It's been seven years since Empire District Electric initiated a quiet title lawsuit attempting to take a citizen's private property overriding a deed that had been on record for 30 years.
To date, the lawsuit has cost Branson taxpayers millions and promises to pay millions more to some of Missouri's top legal counselors.
Peter Rea is a former attorney and Taney County Judge who was disrobed in 1999.
Property Rea sold on Lake Taneycomo is the source of millions spent in litigation for legal services from Missouri's top law firms. Rea's son-in-law is the Chief Financial Officer for HCW. In a sense Rea wins regardless of the outcome of the case.
If the land Rea sold is eventually given to Empire District Electric, they have promised Branson will have the property. If Branson gains ownership through Empire, HCW continues development through a contract with the city and the assets benefit Rea's heir.
Prior to the current Branson Landing property dispute, Rea successfully battled Empire in the early 1970's as an expert in land/title law for a property owner who owned the land Rea eventually acquired and sold to Douglas Coverdell..
In lieu of cash for legal services, Rea accepted payment in the form of land which at the time was perceived to be of little value. The prior owner believed maintaining the property was more work than the land was worth. Rea cleared the peninsula with the help of a brush hog and continued to maintain the property for decades unchallenged. During the 1970's, with Rea's permission, Branson High School held track practice on the land. At one time the land was known as Peter's Point.
Rea's ownership remained unchallenged for 32 years before Branson leaders would plan a multi-use development project which when completed had an estimated value of $450,000,000.
During the planning stages, Branson leaders would quietly begin purchasing property on the Taneycomo shoreline. Some landowners were paid very little, others, aware that Branson was planning a multi-million dollar project received heavy payouts.
Branson leaders would work with Empire District Electric to complete the lakefront project. In order to secure part of the land, Lathrop and Gage, on behalf of Empire would file a quiet title claim against 8 parties on the northern end of the project keeping the property tied up in the courts until the Branson Landing project was complete.
Empire succesfully tied the land in the court system until the project was completed inking side deals with Branson leaders to ensure the project completion. The side deal included a lease for the minimum acceptable amount the court could legally view as consideration - a buck a year to lease prime lakefront acreage..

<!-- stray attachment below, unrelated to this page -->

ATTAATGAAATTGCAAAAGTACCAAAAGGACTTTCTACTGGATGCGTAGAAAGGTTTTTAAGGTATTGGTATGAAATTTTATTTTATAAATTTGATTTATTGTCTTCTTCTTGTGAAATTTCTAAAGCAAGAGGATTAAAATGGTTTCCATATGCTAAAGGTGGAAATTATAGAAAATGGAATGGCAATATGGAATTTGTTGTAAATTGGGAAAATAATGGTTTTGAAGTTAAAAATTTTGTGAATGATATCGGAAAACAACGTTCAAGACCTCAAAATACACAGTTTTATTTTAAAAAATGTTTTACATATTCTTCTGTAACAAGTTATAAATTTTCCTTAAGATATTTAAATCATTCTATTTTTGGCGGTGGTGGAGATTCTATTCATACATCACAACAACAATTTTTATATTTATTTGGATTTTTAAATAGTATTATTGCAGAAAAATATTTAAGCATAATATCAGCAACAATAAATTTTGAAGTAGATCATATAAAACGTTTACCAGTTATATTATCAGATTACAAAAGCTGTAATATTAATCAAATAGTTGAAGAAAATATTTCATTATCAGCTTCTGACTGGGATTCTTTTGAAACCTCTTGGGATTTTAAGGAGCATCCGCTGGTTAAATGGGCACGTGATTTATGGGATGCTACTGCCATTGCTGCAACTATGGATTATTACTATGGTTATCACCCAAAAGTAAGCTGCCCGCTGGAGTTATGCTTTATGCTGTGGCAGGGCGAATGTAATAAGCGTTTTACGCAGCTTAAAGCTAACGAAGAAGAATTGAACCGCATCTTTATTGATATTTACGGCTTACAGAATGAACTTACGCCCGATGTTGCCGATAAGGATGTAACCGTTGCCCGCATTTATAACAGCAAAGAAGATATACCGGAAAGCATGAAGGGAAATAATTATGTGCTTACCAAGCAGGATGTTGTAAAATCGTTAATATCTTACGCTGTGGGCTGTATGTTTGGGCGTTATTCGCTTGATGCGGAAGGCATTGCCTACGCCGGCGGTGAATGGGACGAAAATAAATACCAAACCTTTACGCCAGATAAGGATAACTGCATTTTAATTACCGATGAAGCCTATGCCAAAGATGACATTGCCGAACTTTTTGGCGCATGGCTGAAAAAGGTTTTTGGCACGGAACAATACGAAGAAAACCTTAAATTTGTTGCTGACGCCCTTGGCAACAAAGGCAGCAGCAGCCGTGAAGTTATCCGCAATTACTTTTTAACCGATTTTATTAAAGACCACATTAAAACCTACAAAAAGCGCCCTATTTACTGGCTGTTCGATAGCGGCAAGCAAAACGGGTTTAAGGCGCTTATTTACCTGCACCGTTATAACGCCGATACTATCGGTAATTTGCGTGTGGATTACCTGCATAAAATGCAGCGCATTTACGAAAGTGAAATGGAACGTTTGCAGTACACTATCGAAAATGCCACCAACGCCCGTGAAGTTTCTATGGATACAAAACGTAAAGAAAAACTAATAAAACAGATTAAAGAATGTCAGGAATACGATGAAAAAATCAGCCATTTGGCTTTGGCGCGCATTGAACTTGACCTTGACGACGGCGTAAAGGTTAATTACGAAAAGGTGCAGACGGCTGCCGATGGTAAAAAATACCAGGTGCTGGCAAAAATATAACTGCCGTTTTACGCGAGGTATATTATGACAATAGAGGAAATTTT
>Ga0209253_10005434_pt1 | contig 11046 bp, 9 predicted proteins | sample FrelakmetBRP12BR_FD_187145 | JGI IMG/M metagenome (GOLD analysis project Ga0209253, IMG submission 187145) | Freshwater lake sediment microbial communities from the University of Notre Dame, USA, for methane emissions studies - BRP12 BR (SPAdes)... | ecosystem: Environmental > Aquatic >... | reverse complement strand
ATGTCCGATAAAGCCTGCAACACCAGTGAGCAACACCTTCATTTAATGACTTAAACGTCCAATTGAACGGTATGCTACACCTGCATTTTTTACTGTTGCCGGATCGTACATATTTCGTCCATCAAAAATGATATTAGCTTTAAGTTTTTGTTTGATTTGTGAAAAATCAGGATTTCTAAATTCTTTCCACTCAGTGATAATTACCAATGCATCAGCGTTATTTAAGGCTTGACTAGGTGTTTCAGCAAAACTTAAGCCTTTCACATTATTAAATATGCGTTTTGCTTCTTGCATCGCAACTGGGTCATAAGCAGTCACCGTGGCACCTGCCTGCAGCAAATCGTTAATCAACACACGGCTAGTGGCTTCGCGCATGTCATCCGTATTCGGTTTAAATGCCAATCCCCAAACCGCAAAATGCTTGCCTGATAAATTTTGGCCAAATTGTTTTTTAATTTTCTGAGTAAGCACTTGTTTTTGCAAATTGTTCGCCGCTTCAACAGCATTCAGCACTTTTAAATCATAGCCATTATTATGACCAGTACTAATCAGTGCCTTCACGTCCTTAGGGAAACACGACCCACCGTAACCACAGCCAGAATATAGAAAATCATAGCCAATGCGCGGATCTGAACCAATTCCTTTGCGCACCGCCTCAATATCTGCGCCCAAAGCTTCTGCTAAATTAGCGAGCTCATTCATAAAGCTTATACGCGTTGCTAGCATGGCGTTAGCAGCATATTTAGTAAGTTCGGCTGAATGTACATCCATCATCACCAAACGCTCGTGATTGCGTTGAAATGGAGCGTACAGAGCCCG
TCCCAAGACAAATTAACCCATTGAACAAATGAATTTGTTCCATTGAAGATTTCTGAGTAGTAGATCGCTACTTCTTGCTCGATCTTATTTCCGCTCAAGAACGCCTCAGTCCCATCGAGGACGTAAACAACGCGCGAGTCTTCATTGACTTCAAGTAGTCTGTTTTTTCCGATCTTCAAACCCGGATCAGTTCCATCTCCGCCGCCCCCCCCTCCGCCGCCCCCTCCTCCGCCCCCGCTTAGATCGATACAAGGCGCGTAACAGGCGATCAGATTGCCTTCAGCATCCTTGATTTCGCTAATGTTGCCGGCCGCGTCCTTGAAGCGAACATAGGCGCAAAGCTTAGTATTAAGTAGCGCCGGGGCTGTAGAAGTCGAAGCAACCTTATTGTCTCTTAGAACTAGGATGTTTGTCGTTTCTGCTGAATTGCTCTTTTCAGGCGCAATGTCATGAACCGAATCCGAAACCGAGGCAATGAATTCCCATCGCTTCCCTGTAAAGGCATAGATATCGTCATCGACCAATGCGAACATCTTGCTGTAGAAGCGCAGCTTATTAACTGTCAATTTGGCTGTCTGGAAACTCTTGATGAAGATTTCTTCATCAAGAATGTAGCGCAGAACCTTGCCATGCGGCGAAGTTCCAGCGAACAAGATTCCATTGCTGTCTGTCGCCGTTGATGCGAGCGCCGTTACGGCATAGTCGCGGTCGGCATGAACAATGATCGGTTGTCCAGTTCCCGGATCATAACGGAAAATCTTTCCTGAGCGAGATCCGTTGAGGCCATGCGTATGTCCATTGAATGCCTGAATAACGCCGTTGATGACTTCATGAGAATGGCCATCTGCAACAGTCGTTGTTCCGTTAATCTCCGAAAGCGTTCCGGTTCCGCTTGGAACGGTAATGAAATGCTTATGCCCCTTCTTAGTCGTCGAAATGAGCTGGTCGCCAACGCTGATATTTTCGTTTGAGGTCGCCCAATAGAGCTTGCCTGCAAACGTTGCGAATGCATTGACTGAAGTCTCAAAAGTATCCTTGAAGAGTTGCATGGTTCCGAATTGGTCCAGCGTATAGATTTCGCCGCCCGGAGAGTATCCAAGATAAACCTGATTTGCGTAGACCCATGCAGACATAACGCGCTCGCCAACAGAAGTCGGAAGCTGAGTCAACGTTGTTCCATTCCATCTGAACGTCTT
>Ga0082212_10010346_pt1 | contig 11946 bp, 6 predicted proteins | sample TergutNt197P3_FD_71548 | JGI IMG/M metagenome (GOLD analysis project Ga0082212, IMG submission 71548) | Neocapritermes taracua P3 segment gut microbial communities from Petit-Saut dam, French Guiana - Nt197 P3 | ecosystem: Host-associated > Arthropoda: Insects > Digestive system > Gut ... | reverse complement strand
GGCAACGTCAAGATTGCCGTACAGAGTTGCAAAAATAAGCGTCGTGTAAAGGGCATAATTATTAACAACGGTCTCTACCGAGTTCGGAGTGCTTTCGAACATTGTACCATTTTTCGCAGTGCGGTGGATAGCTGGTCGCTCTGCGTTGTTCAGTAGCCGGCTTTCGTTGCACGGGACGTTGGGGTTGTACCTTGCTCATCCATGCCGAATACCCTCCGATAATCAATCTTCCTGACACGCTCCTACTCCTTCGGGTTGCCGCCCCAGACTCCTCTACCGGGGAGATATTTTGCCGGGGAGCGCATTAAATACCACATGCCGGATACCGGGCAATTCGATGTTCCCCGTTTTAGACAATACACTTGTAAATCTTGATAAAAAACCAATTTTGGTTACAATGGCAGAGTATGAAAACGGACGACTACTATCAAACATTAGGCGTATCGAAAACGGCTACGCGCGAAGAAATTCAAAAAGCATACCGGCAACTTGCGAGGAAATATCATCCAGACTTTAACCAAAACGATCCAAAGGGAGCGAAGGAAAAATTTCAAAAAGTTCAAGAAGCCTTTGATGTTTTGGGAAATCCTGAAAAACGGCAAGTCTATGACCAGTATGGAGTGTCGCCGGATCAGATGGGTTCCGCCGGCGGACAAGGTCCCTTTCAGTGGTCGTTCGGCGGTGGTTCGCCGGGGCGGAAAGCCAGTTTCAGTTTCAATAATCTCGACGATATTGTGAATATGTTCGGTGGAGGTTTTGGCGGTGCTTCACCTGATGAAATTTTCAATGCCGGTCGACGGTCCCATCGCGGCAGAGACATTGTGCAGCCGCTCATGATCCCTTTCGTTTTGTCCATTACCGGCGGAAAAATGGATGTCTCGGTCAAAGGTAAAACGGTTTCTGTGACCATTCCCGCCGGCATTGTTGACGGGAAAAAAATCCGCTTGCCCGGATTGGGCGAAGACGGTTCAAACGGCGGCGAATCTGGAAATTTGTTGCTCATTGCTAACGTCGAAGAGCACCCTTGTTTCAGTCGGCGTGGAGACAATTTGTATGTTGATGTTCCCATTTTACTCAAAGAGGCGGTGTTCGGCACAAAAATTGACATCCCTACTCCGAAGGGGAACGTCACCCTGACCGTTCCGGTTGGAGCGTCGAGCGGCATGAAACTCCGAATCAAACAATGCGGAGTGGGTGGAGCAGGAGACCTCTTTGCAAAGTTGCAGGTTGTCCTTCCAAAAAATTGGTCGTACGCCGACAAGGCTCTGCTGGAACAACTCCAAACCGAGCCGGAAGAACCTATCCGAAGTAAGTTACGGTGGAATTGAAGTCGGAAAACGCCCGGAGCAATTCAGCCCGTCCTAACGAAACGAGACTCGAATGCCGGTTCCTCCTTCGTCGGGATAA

The case was tied up for several years before Empire dropped their lawsuit after a frustrated judge disallowed any more continuances. After six years of stalling judgement in court the presiding judge demanded the quiet title case go to trial. Empire immediately dimissed their claim overlooking the fact a counterclaim had been filed. The case quickly went to trial and a Taney County jury ruled Empire did not own the land.
Link would work with Empire District Electric's counsel and development firm HCW to complete the Branson Landing.
The project was controversial at the time. Branson's current mayor was attempting to build a version of Minnesota's Mall of America and worked vigorously to sabotage Branson's efforts to develop the Branson Landing project. Sunshine requests made through the current mayor's business partner reveal title issues were creating a problem.
In order to bypass title issues Empire District Electric leased land to the City of Branson on the Taneycomo waterfront for $1 a year. In turn, Branson would lease the property to HCW. The partnership shifted some of Branson's legal exposure to Empire.
HCW principle Rick Huffman negotiated a $50 million tax abatement with Missouri's Governor which ensured the project's green light.
The workaround, a long term dollar a year lease agreement, allowed the city to complete the Branson Landing project without having to settle the land dispute. Ironically, Branson remained a defendant while working with Empire, the Appellate, to acquire the land. At one point all three parties claimed to own the property in dispute.
Over $90 million dollars in loan contracts would represent that the Branson Landing property was not currently in litigation.
John C. Holstein was hired by the City of Branson through one of Missouri's most prominent law firms Polsinelli Shughart. Holstein served 12 years on the Supreme Court of Missouri and as Chief Justice from 1995-1997.
Branson leaders have yet to honor Sunshine Law requests for records of public funds provided for Holstein's services; however, Branson budget reveals $750,000 has been allocated for outside legal counsel this year. Holstein submits bills at an unknown rate.
Holstein entered into the record minutes before a hearing began before the Missouri Southern District Court of Appeals. Speaking on behalf of Branson, Holstein successfully pleaded for judicial activism from the three judge panel to stop execution of a Taney County jury verdict awarding the disputed property to Douglas Coverdell.
Holstein also has the distinction of being Link's father-in-law. While Holstein successfully extended the period of time for the case to be resolved; attorneys close to the case believe he strengthened a parallel case accusing the City of Branson of conspiring with Empire District Electric. Due to the contractual claims that the Branson Landing property was not in dispute, Holstein saved his son-in-law from the potential of serious trouble. On the flip side, if the conspiracy case proves to have merit, the City of Branson may have greater exposure.